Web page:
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Title: Testing of the KRI-developed Silicon PIN Radioxenon Detector

Radioxenon detectors are used for the verification of the Comprehensive Nuclear-Test-Ban Treaty (CTBT) in a network of detectors throughout the world called the International Monitoring System (IMS). The Comprehensive Nuclear-Test-Ban Treaty Organization (CTBTO) Provisional Technical Secretariat (PTS) has tasked Pacific Northwest National Laboratory (PNNL) with testing a V.G. Khlopin Radium Institute (KRI) and Lares Ltd-developed Silicon PIN detector for radioxenon detection. PNNL measured radioxenon with the silicon PIN detector and determined its potential compared to current plastic scintillator beta cells. While the PNNL tested Si detector experienced noise issues, a second detector was tested in Russia at Lares Ltd, which did not exhibit the noise issues. Without the noise issues, the Si detector produces much better energy resolution and isomer peak separation than a conventional plastic scintillator cell used in the SAUNA systems in the IMS. Under the assumption of 1 cm3 of Xe in laboratory-like conditions, 24-hr count time (12-hr count time for the SAUNA), with the respective shielding the minimum detectable concentrations for the Si detector tested by Lares Ltd (and a conventional SAUNA system) were calculated to be: 131mXe – 0.12 mBq/m3 (0.12 mBq/m3); 133Xe – 0.18 mBq/m3 (0.21 mBq/m3); 133mXe – 0.07 mBq/m3 (0.15 mBq/m3); 135Xemore » – 0.45 mBq/m3 (0.67 mBq/m3). Detection limits, which are one of the important factors in choosing the best detection technique for radioxenon in field conditions, are significantly better than for SAUNA-like detection systems for 131mXe and 133mXe, but similar for 133Xe and 135Xe. Another important factor is the amount of “memory effect” or carry over signal from one radioxenon measurement to the subsequent sample. The memory effect is reduced by a factor of 10 in the Si PIN detector compared to the current plastic scintillator cells. There is potential for further reduction with the removal of plastics within the cell, which will need to be explored in future work. A third important parameter in choosing the best detection technique for radioxenon is the resolution of the electron detection. While the resolution is important in determining the minimum detectable concentration, it plays a larger role in source identification when there is a visible signal. The Silicon PIN diodes generated improved resolution over a similar plastic scintillator cell. With the improved resolution, it becomes easier to distinguish the radioxenon isomers (133mXe and 131mXe) from the 133Xe beta continuum background. With the beta background from 133Xe ever present with the detection of the isomers, the improved resolution proves vital in calculating the ratios of the three isotopes. With an accurate measurement of the isotopic ratios, the anthropogenic sources of radioxenon (medical isotope production and nuclear reactors) can be more accurately distinguished. Based on the results shown within this report, a Si PIN beta cell shows the potential to aid in the operation and discriminating power of the IMS for the CTBTO. However, there are a number of issues that need attention before a detector of this design would be reliable enough for field operations in the IMS. Issues that need develop include, but are not limited to: studying the robustness of the design in field conditions, eliminating or minimizing the noise and variability of individual Si detector elements, understanding the long-term gain stability of the Si detectors, and reducing the non-Si materials within the cell (i.e. the plastic housing).« less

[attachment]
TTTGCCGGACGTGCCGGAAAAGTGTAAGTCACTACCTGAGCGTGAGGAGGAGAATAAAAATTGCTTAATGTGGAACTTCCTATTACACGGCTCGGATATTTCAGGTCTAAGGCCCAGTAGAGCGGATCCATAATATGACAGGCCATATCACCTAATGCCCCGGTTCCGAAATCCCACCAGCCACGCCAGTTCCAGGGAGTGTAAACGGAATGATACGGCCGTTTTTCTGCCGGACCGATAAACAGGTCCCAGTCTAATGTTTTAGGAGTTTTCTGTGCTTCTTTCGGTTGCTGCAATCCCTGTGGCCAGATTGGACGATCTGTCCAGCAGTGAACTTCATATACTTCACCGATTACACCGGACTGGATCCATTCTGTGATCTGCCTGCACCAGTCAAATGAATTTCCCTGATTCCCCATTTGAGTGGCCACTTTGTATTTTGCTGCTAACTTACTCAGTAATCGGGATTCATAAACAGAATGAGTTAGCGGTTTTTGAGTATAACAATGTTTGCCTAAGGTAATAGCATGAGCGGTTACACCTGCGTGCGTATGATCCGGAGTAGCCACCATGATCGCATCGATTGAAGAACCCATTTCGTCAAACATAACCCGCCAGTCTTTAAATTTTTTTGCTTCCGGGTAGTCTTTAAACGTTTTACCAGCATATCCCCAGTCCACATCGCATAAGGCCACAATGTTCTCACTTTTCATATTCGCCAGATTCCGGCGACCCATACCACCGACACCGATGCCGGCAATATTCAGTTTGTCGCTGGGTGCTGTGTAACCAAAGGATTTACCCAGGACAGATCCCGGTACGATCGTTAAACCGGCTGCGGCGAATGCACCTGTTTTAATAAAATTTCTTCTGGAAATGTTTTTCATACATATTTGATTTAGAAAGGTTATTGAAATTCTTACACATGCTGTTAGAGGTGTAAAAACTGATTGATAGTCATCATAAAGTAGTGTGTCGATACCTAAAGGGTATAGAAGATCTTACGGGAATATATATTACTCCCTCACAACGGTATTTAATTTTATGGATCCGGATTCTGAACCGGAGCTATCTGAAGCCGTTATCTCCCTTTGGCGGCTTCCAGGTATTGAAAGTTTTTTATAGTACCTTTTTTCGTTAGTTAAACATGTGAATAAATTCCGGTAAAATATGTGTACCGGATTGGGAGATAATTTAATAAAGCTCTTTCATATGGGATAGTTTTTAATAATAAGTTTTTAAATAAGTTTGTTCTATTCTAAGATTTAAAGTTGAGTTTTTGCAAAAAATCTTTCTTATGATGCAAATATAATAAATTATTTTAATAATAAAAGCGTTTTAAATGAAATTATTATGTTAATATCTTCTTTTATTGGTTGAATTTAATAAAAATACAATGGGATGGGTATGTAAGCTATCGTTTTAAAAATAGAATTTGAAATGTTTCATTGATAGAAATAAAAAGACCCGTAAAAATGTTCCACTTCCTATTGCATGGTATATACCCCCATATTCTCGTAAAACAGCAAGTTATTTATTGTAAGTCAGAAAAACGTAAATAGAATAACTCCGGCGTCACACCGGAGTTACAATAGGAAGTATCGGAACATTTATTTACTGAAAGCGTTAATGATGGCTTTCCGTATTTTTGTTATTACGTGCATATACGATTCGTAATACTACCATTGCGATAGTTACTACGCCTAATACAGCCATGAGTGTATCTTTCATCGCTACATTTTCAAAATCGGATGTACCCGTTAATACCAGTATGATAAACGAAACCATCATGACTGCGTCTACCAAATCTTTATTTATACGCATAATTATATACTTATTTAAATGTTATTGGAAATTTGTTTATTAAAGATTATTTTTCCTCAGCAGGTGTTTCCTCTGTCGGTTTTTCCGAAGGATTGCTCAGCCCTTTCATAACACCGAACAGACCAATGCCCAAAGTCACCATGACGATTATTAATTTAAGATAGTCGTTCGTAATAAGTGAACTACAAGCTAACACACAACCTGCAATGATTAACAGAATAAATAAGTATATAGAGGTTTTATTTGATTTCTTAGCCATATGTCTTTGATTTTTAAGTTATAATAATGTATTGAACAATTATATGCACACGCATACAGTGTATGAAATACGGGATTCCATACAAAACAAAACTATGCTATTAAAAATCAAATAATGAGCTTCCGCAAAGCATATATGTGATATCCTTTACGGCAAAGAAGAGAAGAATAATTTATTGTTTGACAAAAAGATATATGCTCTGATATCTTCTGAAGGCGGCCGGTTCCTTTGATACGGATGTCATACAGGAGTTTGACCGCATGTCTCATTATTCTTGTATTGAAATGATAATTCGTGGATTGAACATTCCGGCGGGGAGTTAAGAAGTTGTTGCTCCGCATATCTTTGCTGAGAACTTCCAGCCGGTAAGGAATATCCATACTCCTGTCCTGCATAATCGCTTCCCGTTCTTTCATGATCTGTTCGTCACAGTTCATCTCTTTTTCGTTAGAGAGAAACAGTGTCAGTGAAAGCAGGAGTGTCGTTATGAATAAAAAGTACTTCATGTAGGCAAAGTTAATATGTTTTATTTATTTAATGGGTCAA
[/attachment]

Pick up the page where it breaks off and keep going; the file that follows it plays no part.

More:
Authors:
 [1] ;  [1]
  1. Pacific Northwest National Lab. (PNNL), Richland, WA (United States)
Publication Date:
OSTI Identifier:
1258733
Report Number(s):
PNNL--23995
NN2003000; TRN: US1601521
DOE Contract Number:
AC05-76RL01830
Resource Type:
Technical Report
Research Org:
Pacific Northwest National Lab. (PNNL), Richland, WA (United States)
Sponsoring Org:
USDOE
Country of Publication:
United States
Language:
English
Subject:
46 INSTRUMENTATION RELATED TO NUCLEAR SCIENCE AND TECHNOLOGY; 98 NUCLEAR DISARMAMENT, SAFEGUARDS, AND PHYSICAL PROTECTION; ISOMERIC NUCLEI; XENON 133; ELECTRON DETECTION; XENON 131; XENON 135; PLASTIC SCINTILLATION DETECTORS; ENERGY RESOLUTION; SI SEMICONDUCTOR DETECTORS; CTBT; COMPARATIVE EVALUATIONS; CONCENTRATION RATIO; NOISE; CTBTO; TESTING; ISOTOPE RATIO; DESIGN; MONITORING; OPERATION; PEAKS; SENSITIVITY; SHIELDING; VERIFICATION Testing of the KRI-developed Silicon PIN Radioxenon Detector